Note: This review doesn’t contain spoilers for the previous books in this series – however, the book synopsis (below) does contain some spoilers. Just skip over that if you don’t want anything given away. Additionally, as with Book 1 and Book 2, this adult title contains strong language and violence.
Written by: Scott Lynch
Published by: Del Rey
Release date: October 8th 2013
Genres: Adult, Fantasy
Buy: B&N, Amazon, Book Depository
Add on: Goodreads
The synopsis below contains spoilers! Skip it and continue on to my spoiler-free review if you are avoiding spoilers for the end of Book 2.
With what should have been the greatest heist of their career gone spectacularly sour, Locke and his trusted partner, Jean, have barely escaped with their lives. Or at least Jean has. But Locke is slowly succumbing to a deadly poison that no alchemist or physiker can cure. Yet just as the end is near, a mysterious Bondsmage offers Locke an opportunity that will either save him or finish him off once and for all.
Magi political elections are imminent, and the factions are in need of a pawn. If Locke agrees to play the role, sorcery will be used to purge the venom from his body - though the process will be so excruciating he may well wish for death. Locke is opposed, but two factors cause his will to crumble: Jean's imploring - and the Bondsmage's mention of a woman from Locke's past: Sabetha. She is the love of his life, his equal in skill and wit, and now, his greatest rival.
Locke was smitten with Sabetha from his first glimpse of her as a young fellow orphan and thief-in-training. But after a tumultuous courtship, Sabetha broke away. Now they will reunite in yet another clash of wills. For faced with his one and only match in both love and trickery, Locke must choose whether to fight Sabetha - or to woo her. It is a decision on which both their lives may depend.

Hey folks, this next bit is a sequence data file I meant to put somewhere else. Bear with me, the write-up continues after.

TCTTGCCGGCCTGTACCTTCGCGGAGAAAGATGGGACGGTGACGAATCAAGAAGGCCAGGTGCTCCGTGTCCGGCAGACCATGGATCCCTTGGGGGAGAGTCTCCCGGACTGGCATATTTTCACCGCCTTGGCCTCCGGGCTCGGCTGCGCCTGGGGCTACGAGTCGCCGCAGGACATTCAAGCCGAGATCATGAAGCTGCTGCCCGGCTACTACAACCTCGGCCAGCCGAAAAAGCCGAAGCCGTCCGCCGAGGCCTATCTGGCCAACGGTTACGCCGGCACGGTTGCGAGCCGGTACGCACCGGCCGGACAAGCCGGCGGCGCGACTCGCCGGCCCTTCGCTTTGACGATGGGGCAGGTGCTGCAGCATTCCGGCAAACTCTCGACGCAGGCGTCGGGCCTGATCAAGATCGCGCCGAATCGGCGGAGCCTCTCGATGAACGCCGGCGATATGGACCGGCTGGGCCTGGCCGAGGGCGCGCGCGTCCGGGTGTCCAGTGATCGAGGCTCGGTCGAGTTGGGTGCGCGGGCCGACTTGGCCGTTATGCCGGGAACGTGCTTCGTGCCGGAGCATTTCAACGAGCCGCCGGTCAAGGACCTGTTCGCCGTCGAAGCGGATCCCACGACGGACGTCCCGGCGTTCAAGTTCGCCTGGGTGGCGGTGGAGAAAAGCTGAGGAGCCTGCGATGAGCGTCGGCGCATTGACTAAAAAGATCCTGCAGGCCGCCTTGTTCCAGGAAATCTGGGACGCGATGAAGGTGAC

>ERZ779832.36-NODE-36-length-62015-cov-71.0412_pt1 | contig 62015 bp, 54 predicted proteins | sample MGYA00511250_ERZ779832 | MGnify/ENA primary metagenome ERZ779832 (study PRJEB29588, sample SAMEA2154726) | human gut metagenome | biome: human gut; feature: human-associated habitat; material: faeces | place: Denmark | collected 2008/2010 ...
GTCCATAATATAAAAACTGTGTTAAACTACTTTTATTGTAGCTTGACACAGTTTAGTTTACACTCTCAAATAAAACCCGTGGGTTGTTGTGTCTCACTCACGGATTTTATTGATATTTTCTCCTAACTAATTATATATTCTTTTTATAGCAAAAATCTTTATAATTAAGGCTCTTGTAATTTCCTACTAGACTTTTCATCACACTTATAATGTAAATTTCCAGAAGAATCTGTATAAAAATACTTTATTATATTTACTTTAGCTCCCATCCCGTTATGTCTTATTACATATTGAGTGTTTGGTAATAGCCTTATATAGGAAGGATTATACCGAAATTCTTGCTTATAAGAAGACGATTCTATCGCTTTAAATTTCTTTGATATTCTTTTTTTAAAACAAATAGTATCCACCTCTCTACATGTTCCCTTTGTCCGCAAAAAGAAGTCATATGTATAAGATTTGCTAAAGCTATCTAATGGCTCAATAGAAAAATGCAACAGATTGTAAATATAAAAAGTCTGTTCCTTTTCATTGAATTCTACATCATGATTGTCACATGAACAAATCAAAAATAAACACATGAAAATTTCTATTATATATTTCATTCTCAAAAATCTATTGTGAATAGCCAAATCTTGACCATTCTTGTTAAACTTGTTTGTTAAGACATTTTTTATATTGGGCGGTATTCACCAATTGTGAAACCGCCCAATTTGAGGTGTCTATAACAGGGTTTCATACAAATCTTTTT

Anyone who’s been near my blog or Twitter in the past couple weeks has surely noticed that my life of late has been completely taken over by the Gentleman Bastards. (#sorrynotsorry) This is something I do not regret in the slightest, because it’s been so long since I found a series that I wanted to sit down and binge-read, and one which I could sit down and do so — albeit with just the first three books, and not the series in its entirety. (Only three of seven books are out so far — this is why I have a Goodreads shelf called someone-find-me-a-TARDIS.)
One of the best feelings in the world is to read a series where you never want to leave the world, or the characters. It’s heart-wrenching and disorienting when you’re finally forced to do so. And wrenching myself out of The Republic of Thieves was no exception. I’ve spent the last 2+ weeks immersed in the world and lives of the Gentleman Bastards, and I still don’t want to let go. Let that statement stand as one of the main reasons why you should pick up this series — it’s so immersive and wonderful, and you will not want to say goodbye when you’re forced to.
That being said, I have to be honest about The Republic of Thieves: I’m really torn about it.